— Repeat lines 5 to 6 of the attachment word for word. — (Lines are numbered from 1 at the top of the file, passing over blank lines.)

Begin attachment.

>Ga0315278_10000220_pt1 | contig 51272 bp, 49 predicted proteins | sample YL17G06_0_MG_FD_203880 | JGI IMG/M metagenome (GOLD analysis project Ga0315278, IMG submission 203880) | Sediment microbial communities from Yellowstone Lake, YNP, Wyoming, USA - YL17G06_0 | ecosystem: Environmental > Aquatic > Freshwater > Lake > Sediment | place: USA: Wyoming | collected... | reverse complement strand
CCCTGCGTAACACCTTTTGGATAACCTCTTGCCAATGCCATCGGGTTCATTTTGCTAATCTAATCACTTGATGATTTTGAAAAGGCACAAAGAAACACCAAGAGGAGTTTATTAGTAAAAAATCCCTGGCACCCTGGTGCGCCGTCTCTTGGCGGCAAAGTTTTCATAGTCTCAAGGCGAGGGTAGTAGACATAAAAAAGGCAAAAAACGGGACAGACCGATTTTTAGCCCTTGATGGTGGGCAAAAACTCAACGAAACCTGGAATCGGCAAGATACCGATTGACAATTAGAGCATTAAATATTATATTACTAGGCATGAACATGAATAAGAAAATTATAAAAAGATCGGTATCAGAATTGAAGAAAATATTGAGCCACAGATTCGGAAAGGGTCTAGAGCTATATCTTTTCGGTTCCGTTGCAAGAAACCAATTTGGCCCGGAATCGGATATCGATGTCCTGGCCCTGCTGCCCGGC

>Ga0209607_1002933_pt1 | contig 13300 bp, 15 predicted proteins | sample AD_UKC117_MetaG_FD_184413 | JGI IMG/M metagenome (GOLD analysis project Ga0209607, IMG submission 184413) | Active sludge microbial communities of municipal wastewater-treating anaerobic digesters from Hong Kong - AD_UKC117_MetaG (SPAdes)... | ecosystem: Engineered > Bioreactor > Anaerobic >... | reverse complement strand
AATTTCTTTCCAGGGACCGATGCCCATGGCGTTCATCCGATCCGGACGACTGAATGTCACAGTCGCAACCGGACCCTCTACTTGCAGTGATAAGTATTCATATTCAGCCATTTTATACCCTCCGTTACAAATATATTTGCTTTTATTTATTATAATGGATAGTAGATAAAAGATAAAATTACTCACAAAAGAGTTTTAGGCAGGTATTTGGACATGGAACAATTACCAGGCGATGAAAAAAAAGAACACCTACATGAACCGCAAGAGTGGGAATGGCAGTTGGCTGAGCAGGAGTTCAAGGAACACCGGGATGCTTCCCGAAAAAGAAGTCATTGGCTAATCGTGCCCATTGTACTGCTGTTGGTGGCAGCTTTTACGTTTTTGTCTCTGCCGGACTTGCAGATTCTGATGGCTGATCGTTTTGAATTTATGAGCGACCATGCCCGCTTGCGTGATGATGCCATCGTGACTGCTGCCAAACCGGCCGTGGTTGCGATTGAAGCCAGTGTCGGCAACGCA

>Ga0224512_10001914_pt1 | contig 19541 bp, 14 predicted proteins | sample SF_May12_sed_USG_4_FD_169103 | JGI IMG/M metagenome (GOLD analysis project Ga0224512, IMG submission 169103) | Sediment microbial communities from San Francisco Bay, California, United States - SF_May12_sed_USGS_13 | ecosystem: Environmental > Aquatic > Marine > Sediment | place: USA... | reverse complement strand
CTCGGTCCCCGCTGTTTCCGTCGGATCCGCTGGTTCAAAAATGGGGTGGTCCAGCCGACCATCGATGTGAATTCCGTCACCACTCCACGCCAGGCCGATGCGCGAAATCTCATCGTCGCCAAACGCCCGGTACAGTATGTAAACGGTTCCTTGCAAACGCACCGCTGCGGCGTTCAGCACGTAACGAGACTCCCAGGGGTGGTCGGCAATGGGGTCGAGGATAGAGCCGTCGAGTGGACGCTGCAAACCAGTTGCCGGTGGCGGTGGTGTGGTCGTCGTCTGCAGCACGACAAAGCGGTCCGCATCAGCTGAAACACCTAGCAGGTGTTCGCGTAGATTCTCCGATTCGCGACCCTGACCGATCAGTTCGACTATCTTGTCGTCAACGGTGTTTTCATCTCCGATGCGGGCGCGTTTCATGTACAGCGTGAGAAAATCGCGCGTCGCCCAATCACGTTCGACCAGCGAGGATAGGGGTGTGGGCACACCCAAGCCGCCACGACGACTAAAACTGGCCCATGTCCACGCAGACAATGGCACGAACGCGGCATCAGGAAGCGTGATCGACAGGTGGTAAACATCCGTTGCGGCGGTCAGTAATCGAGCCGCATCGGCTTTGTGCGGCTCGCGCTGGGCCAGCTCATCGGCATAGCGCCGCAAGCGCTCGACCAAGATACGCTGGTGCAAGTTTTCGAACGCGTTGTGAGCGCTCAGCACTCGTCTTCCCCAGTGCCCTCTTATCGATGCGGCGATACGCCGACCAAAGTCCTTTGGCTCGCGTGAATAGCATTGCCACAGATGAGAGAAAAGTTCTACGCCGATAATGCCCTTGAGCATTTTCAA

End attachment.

>Ga0224512_10001914_pt1 | contig 19541 bp, 14 predicted proteins | sample SF_May12_sed_USG_4_FD_169103 | JGI IMG/M metagenome (GOLD analysis project Ga0224512, IMG submission 169103) | Sediment microbial communities from San Francisco Bay, California, United States - SF_May12_sed_USGS_13 | ecosystem: Environmental > Aquatic > Marine > Sediment | place: USA... | reverse complement strand
CTCGGTCCCCGCTGTTTCCGTCGGATCCGCTGGTTCAAAAATGGGGTGGTCCAGCCGACCATCGATGTGAATTCCGTCACCACTCCACGCCAGGCCGATGCGCGAAATCTCATCGTCGCCAAACGCCCGGTACAGTATGTAAACGGTTCCTTGCAAACGCACCGCTGCGGCGTTCAGCACGTAACGAGACTCCCAGGGGTGGTCGGCAATGGGGTCGAGGATAGAGCCGTCGAGTGGACGCTGCAAACCAGTTGCCGGTGGCGGTGGTGTGGTCGTCGTCTGCAGCACGACAAAGCGGTCCGCATCAGCTGAAACACCTAGCAGGTGTTCGCGTAGATTCTCCGATTCGCGACCCTGACCGATCAGTTCGACTATCTTGTCGTCAACGGTGTTTTCATCTCCGATGCGGGCGCGTTTCATGTACAGCGTGAGAAAATCGCGCGTCGCCCAATCACGTTCGACCAGCGAGGATAGGGGTGTGGGCACACCCAAGCCGCCACGACGACTAAAACTGGCCCATGTCCACGCAGACAATGGCACGAACGCGGCATCAGGAAGCGTGATCGACAGGTGGTAAACATCCGTTGCGGCGGTCAGTAATCGAGCCGCATCGGCTTTGTGCGGCTCGCGCTGGGCCAGCTCATCGGCATAGCGCCGCAAGCGCTCGACCAAGATACGCTGGTGCAAGTTTTCGAACGCGTTGTGAGCGCTCAGCACTCGTCTTCCCCAGTGCCCTCTTATCGATGCGGCGATACGCCGACCAAAGTCCTTTGGCTCGCGTGAATAGCATTGCCACAGATGAGAGAAAAGTTCTACGCCGATAATGCCCTTGAGCATTTTCAA